Organic continues to soar

- Last updated on GMT

Related tags: Soil association, Organic farming, Organic food

The amount of organic land in the UK has almost doubled in the last
year, and sales of organic food are the second highest in Europe,
according to new figures from the UK organic certification body,
the Soil Association.

The amount of organic land in the UK has almost doubled in the last year, and sales of organic food are the second highest in Europe, according to new figures from the UK organic certification body, the Soil Association.

The area of fully organic land is equivalent to three times the size of Greater London (having increased from 240,000 hectares to 458,600 hectares). According to the Soil Association, almost 80 per cent of households buy organic food, spending around £920 million (€1.454bn) - second in line to Germany as the biggest European spenders on organic food.

The data is published in the Soil Association's Organic Food and Farming Report 2002 - a comprehensive survey of the organic market drawing on information from organic businesses, retailers, 15,000 shoppers and the UK government.

Figures from the Soil Association also show that there are now nearly 4,000 licensed organic farms throughout England, Scotland, Wales and Northern Ireland. The south-west of England remains the most popular region, and is home to over a quarter of all organic farms.

"This is an exciting time for the organic movement - and the organic market is one of the fastest-growing areas of the UK food and drink sector,"​ says Patrick Holden, the Soil Association's Director. "The majority of households now buy organic food, all the leading supermarkets see organic food as a major growth area and in the last year, organic farming has been given crucial financial backing from the government.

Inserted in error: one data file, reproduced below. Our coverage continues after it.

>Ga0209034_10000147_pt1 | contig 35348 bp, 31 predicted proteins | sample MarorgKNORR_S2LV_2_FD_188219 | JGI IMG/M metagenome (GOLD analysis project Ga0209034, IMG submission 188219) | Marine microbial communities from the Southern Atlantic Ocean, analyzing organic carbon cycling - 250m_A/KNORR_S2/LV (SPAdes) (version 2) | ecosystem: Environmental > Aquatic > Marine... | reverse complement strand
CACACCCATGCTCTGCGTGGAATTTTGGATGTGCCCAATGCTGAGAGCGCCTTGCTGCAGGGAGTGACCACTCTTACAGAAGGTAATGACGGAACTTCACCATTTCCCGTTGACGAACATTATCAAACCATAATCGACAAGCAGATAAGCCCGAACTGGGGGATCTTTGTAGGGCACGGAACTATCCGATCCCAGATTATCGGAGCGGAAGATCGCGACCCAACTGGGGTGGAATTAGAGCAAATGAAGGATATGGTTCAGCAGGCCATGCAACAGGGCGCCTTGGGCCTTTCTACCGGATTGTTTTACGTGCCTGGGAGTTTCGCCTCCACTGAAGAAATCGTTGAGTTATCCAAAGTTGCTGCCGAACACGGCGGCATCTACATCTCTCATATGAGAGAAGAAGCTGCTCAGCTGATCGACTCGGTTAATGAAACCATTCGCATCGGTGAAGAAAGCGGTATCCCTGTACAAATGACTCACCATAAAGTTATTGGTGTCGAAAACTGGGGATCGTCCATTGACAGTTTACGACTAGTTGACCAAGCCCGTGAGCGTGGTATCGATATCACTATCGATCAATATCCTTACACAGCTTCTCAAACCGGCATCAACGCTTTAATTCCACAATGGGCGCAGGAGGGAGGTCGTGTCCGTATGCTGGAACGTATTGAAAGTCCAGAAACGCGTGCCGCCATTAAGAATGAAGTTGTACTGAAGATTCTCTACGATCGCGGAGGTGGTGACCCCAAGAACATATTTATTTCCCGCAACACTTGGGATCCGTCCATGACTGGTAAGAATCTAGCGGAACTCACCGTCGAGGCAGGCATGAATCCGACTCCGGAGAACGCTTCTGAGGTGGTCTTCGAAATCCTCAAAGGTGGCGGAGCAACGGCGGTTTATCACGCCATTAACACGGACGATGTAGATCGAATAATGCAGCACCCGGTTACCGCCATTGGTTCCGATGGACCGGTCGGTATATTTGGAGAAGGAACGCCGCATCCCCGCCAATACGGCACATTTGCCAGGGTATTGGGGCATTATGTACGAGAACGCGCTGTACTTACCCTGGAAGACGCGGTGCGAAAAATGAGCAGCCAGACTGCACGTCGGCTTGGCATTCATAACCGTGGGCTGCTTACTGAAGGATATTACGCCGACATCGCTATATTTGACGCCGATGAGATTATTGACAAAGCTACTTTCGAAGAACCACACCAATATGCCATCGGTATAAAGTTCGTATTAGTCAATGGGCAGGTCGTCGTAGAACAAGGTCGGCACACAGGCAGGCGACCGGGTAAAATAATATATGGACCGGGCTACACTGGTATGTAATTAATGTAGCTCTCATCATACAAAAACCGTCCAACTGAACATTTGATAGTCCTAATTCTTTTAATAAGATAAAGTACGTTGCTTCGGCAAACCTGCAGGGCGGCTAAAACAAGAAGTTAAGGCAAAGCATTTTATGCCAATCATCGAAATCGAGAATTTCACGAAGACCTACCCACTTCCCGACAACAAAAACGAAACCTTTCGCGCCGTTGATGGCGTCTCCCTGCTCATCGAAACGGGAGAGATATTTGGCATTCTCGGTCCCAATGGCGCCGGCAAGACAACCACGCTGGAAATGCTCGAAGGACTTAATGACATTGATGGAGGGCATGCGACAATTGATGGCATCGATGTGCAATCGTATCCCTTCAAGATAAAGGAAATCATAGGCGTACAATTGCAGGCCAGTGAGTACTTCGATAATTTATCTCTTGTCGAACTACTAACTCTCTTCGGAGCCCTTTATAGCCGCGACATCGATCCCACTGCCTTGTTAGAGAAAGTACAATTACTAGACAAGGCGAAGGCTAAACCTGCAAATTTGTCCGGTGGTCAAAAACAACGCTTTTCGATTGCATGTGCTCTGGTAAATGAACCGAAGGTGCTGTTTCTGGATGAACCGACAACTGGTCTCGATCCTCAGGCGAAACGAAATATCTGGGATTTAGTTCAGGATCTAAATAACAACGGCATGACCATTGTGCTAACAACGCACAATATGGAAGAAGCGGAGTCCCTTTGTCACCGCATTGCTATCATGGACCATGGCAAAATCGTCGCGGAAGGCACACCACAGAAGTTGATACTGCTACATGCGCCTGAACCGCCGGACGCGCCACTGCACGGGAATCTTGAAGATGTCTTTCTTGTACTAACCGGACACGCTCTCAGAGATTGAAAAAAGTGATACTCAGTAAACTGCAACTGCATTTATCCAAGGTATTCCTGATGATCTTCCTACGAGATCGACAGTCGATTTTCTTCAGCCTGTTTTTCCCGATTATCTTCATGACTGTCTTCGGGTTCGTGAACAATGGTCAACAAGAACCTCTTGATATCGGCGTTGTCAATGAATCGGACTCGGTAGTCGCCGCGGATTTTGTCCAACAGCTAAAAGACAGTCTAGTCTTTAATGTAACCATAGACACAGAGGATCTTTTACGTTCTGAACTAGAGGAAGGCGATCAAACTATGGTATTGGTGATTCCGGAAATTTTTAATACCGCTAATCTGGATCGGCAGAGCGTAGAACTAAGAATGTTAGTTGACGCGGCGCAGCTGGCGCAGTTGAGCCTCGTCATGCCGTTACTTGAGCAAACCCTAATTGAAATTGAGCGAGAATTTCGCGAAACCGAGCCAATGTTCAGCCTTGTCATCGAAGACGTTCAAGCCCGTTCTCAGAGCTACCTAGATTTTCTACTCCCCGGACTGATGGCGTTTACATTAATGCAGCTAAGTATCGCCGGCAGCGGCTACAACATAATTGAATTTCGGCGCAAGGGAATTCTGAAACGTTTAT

The challenge ahead is to encourage consumers and retailers to increase their support for UK farmers by choosing home-produced organic food wherever possible."

As part of this challenge, the Soil Association's report is calling for more effort from supermarkets to honour 'buy British first' policies, greater co-operation between farmers, wholesalers and supermarkets to help give farmers confidence to commit to organic farming in the long term, and an organic action plan in Scotland as well as increased funding for organic farming in Scotland and Wales.

Further details about the report are available from the Soil Association​.

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